Last summer, we woke up one morning on our market garden site (yes I know we’re not allowed to live there – just don’t tell the planners) to find a young roe deer buck lying on our track which had clearly died there overnight. Puzzled, we asked wildlife expert Simon King, who lives nearby, if he could figure out what had happened. He diagnosed a kill by another buck, showing us the wounds where the horns had penetrated the abdomen.
Never ones to look a gift deer in the mouth, we then butchered the animal – its abdominal cavity was a terrible mess, with ruptured intestines and extensive torn tissue. It had obviously been a brutal encounter and we felt for the deer, which must have suffered a painful death. But you could scarcely imagine more ethically-sourced meat, and we got about four generous and highly delicious family meals out of it (plus a huge plateful of offal which didn’t go down quite so well). An example of nature’s economy in action – in which, as environmental philosopher J. Baird Callicott puts it, value doesn’t pass from hand to hand like money in the human economy, but moves in the form of energy from stomach to stomach.
Simon placed the deer’s entrails on the ground and set up a trailcam alongside it. You can see for yourself what happened next on his blog.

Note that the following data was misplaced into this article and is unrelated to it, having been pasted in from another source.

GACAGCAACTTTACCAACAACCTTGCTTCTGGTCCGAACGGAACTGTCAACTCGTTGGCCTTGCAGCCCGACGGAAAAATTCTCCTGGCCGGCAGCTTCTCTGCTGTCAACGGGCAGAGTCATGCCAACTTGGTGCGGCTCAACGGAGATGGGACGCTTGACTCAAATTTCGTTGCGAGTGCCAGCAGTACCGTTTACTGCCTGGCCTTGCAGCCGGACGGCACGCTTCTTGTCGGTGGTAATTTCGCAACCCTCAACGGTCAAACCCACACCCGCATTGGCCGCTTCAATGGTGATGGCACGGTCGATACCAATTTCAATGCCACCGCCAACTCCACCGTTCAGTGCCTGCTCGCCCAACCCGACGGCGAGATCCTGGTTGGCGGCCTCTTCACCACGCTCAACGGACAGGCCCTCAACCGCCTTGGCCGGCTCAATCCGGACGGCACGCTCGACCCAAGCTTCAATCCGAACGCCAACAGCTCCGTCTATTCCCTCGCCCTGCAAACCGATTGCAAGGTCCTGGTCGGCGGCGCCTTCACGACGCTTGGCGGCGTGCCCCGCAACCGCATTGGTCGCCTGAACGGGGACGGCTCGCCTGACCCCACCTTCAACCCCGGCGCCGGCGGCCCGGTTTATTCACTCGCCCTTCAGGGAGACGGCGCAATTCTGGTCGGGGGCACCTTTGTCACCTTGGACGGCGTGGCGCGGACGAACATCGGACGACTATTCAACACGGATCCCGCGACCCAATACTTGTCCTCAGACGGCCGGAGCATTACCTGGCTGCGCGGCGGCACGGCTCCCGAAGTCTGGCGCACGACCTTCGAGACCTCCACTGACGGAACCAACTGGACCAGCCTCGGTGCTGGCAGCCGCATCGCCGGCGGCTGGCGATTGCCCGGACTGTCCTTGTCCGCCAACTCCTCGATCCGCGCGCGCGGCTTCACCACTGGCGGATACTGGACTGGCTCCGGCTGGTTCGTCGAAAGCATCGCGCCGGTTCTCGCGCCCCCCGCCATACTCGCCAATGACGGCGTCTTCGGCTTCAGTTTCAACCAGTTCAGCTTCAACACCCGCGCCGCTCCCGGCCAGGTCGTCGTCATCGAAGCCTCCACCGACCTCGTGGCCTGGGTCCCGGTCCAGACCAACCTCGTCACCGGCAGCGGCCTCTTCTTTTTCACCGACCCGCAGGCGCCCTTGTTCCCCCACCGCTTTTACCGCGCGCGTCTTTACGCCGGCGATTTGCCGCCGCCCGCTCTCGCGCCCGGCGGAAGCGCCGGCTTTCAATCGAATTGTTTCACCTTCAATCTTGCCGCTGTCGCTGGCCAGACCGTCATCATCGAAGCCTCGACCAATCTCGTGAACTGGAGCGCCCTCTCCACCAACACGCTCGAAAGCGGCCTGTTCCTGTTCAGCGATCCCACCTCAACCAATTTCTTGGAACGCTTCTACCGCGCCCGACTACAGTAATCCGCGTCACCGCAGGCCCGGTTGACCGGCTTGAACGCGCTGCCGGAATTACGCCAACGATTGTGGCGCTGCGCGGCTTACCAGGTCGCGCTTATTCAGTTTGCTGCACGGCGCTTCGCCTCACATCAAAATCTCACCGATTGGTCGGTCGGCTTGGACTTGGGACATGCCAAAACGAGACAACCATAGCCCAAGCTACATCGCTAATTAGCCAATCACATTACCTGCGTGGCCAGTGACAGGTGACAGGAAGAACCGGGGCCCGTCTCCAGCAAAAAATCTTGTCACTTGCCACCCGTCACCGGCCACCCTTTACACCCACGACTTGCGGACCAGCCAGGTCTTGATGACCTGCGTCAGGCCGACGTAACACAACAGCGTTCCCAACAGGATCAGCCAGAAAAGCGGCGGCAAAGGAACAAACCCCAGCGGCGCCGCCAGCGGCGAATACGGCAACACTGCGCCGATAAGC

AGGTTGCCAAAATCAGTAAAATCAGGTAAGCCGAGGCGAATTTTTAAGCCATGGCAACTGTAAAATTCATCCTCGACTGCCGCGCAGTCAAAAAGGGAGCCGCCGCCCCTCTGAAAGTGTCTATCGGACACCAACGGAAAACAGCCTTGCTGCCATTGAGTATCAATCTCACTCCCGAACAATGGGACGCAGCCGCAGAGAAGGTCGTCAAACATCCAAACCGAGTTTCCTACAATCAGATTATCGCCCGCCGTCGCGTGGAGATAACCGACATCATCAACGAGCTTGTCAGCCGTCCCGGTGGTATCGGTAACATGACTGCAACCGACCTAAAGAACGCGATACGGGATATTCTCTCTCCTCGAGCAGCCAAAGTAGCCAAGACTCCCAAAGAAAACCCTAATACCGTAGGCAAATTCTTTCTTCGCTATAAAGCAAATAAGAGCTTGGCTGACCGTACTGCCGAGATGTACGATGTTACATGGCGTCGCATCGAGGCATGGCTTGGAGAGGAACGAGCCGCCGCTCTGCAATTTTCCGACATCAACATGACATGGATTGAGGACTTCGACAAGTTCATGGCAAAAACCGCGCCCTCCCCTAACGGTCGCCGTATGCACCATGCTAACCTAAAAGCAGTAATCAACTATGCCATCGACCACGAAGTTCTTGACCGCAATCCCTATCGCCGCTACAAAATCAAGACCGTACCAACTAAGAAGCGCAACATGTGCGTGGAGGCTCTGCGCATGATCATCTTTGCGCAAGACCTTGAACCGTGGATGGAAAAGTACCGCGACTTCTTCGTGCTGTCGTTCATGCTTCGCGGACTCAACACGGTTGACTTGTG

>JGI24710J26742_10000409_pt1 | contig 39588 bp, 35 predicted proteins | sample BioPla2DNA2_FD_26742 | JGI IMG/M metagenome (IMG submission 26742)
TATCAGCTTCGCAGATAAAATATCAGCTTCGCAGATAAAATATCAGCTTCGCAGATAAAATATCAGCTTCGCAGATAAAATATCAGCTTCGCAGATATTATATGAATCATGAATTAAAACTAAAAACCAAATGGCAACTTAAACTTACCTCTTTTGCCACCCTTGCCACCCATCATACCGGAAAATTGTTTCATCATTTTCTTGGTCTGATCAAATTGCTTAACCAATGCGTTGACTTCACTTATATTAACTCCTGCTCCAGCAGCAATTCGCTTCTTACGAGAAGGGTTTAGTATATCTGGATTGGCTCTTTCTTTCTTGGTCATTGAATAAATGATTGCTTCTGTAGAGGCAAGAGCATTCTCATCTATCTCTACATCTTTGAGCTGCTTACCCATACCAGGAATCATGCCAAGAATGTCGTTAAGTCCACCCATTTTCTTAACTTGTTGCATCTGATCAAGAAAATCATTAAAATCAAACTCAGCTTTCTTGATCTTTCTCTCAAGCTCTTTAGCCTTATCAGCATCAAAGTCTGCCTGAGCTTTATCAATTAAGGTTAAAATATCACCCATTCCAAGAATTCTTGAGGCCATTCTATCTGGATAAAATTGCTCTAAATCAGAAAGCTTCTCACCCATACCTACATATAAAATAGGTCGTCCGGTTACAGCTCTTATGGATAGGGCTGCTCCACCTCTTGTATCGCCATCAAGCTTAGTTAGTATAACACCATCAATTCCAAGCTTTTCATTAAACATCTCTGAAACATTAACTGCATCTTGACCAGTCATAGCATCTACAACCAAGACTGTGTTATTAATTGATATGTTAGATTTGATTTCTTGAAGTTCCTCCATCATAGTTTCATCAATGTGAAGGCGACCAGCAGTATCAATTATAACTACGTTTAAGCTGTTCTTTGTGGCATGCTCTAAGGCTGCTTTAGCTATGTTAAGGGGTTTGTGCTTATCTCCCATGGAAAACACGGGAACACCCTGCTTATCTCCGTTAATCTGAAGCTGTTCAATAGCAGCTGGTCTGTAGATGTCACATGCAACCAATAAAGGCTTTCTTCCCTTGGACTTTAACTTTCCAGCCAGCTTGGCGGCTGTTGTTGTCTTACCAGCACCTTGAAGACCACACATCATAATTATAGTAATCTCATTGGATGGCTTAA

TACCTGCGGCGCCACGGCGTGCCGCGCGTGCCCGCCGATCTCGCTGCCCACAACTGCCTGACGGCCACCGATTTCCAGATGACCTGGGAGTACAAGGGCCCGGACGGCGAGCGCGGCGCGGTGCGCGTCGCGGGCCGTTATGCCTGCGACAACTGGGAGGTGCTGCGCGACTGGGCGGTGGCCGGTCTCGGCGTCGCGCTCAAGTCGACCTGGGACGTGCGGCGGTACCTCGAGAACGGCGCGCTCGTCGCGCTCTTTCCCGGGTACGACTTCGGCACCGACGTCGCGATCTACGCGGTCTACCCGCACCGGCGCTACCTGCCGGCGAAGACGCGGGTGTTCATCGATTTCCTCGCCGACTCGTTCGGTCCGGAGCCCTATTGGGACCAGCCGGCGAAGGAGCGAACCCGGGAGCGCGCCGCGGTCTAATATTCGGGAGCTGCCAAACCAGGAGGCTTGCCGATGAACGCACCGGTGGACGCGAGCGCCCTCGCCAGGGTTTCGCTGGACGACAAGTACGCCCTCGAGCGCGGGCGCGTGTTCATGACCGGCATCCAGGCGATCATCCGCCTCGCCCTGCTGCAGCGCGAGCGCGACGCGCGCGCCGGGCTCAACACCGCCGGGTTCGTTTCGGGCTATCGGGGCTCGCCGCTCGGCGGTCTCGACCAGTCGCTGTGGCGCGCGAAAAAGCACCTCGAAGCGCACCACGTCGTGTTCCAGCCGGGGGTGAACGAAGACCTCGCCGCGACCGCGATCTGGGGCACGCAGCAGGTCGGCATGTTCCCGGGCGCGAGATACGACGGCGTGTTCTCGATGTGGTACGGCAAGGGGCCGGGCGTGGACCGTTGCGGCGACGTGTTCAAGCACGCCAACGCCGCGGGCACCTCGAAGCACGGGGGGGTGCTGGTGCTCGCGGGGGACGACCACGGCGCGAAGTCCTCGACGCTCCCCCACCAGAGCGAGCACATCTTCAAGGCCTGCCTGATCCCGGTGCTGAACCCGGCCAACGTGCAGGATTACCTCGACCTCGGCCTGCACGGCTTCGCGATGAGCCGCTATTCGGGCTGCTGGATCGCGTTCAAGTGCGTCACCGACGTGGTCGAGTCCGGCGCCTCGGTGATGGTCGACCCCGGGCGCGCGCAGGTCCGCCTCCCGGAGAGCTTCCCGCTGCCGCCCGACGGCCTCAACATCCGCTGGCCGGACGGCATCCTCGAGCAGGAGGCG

Looking at the episode from Callicott’s ‘nature’s economy’ perspective sets you thinking. The chances of a tasty carcass pitching up like that on our doorstep were pretty remote. And even then, it took us quite a while to get the whole thing butchered. You can understand where all those Garden of Eden type myths come from, with their notions of feeding at will from a bountiful nature – a topic on which Callicott has published a superb essay, surpassed only in its insight and sophistication by a similar offering from a certain Chris Smaje.
Out of Eden, though, humanity has had to go looking a bit more actively for its food – initially by gathering and hunting, then by farming, and finally by intensive gardening. I’ve posted on this blog previously about returns to marginal labour and competing visions of the agricultural future. Could it be that future ‘sustainable intensification’ will turn out not to involve ever larger and more high tech tractors micro-managing uniformly high yielding transgenic crops, but a neo-peasantry (OK, let’s call them market gardeners so as not to scare anyone) micro-managing their endogenous soil nutrients through long hours of labour so as to squeeze every last bit of nutrient out of their domains? Perhaps you could look at the market garden and the roe-kill juxtaposed on our Somerset field as two extremes of human provisioning. Or else you could look at them as two examples of exactly the same thing – deer and humans enacting the same ultimate struggle to wrest a livelihood from the land so as to survive and reproduce.